Shooting in the Studio with Parker Pens
Parker pens. Everyone remembers their first Parker pen. Perhaps a Christmas present or an attempt by a well meaning relative to give an 'improving' toy, but aside from the nostaliga the endurance of the fountain pen is an amazing thing. Whilst we buy fewer pens in the UK these days as a consequence of disposable ink pens and our ever greater reliance on computers and keyboards, there is still a place for such artistry and engineering in many peoples imaginations, and they are increasingly popular in Asia particularly. Indeed, if you have deep pockets you can happily spend over a million dollars on a single item. Much as there is a the fascination for a timepiece or a lovely piece of jewelry, people love the process and style of particular writing instrument.
The similarity of pens and these kinds of luxury items holds true in the process of shooting too. The pens are commonly reflective and engraved with details that have to be carefully looked after in camera to allow the retoucher to work their magic. Reflections can be very painful to get right, especially with the incredible detail that one gets with the new sensors and by far the bulk of the process is minimizing and beautifying them such that they describe the structure of the item as well as the details and texture of the materials correctly. Its very easy to find that the highlights are blown and the shadows blocked in an attempt to make the shininess come across, only to find that the retoucher can't see the pen as it should and can't pull out the details. It is these kind of issues that the photographer has to accomodate technically whilst listening to the clients direction - in particular to where/what they are looking to highlight and hero.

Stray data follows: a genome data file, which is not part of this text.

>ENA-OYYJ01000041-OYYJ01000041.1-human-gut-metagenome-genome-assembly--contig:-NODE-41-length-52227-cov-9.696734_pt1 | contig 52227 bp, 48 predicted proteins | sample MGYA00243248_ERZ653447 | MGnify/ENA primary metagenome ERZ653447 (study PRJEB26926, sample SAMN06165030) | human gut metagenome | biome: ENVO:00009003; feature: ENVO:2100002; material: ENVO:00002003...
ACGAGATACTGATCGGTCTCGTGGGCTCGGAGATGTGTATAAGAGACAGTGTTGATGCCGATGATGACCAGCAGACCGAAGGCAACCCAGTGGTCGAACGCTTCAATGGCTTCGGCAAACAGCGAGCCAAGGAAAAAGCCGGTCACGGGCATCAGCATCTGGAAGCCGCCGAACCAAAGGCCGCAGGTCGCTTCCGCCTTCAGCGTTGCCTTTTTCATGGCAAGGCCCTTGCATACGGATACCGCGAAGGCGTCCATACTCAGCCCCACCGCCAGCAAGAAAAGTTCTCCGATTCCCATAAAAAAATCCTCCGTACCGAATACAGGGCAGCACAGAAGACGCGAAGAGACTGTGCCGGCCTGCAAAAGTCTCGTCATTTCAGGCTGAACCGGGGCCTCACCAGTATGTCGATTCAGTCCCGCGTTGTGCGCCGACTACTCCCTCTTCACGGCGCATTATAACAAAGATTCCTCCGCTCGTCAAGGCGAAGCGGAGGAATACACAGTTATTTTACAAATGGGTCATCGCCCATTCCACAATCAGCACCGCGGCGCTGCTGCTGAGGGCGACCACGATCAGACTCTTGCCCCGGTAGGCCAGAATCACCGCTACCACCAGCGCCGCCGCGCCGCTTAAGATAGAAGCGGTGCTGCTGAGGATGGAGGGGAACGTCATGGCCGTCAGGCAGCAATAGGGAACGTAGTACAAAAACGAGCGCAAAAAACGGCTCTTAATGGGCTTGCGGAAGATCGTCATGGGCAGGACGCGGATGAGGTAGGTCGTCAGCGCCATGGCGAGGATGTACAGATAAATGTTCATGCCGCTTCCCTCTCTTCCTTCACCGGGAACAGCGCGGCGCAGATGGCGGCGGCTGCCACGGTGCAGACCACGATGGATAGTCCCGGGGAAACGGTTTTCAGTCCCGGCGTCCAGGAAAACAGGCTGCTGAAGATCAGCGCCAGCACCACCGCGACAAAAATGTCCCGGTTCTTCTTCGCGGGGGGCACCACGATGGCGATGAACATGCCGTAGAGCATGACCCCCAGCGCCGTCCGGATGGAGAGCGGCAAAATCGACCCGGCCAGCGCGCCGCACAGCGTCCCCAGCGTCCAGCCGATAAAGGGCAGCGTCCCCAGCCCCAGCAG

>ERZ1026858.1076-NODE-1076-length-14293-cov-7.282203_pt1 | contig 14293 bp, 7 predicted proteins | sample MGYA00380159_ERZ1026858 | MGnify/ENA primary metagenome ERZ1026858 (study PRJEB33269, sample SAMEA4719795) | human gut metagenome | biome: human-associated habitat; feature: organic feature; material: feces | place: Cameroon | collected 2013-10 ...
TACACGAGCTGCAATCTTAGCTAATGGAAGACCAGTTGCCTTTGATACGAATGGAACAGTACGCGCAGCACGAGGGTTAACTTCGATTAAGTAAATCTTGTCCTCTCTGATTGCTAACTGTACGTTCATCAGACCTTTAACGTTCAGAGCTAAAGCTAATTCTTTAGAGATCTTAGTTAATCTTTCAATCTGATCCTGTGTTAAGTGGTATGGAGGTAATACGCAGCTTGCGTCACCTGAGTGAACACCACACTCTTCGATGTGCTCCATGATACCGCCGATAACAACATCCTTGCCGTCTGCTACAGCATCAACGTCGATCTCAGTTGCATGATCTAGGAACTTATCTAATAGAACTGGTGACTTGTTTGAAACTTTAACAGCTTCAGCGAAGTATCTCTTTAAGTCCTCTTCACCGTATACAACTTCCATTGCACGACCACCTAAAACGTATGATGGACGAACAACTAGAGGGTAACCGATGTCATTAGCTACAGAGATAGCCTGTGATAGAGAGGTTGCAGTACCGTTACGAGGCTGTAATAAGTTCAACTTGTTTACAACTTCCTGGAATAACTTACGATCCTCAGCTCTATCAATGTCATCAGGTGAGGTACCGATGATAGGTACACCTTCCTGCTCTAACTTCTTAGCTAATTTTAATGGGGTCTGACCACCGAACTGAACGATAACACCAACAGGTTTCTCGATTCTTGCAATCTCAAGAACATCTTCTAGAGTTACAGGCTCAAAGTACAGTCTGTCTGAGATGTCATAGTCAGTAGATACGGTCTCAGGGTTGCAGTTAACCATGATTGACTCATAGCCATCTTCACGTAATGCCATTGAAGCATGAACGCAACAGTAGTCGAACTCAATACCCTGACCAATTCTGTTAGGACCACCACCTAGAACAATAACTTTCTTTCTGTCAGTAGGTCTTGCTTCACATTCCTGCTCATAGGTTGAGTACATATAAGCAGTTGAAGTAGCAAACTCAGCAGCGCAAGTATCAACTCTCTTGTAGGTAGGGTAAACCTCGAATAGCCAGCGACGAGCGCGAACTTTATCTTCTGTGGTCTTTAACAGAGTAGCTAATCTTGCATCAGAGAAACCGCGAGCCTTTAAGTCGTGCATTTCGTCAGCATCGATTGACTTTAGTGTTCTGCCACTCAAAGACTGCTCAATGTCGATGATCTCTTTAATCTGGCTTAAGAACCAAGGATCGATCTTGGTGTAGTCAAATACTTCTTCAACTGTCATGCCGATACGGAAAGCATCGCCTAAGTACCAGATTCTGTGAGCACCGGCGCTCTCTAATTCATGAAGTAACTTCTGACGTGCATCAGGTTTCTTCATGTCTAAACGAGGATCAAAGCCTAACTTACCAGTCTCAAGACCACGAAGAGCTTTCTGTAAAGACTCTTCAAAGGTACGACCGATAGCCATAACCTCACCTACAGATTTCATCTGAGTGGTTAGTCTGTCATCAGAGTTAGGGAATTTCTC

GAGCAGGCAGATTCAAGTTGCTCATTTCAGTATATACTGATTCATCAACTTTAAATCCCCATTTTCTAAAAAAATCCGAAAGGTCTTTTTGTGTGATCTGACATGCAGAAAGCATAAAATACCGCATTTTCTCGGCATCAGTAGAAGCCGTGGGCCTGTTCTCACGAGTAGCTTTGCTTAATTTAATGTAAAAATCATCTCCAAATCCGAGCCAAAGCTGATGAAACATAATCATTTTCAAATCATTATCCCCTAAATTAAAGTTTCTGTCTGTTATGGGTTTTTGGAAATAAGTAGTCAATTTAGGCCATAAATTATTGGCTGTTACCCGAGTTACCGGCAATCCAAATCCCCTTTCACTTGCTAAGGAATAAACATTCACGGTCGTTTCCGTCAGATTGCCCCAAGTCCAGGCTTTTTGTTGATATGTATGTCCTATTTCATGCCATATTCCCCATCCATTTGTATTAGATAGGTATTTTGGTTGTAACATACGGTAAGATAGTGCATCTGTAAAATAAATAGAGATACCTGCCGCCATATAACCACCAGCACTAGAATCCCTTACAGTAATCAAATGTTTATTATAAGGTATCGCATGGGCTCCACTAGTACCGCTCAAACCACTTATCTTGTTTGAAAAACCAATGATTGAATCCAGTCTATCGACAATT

The close focus required and near macro magnification means a very shallow depth of field which necessitates the use of a tilt and (occasionally) shift on the lens. There are few lenses to choose from that do the work correctly. In this case the Nikon 85mm PC-e worked a treat. I've tested it against Hasselblad lenses (which have a very similar image circle and they don't come close. Even the lovely looking Schneider PC lenses can't compete. Its just a pity the locks break regularly in use as they are a bargain.
When you're working in the near dark and concentrating over a shot (often for many hours) it can seem like its difficult to escape the bubble to get to the outside world. But on the other hand there are few pleasures as good as finding the solution to a lighting issue and you get plenty of those in this kind of shoot. Its often like a photographic puzzle with the photographer fighting against the pen to squeeze the most out of a single shot.You have to refine, then refine and refine again. A lot of polishing can go a long way.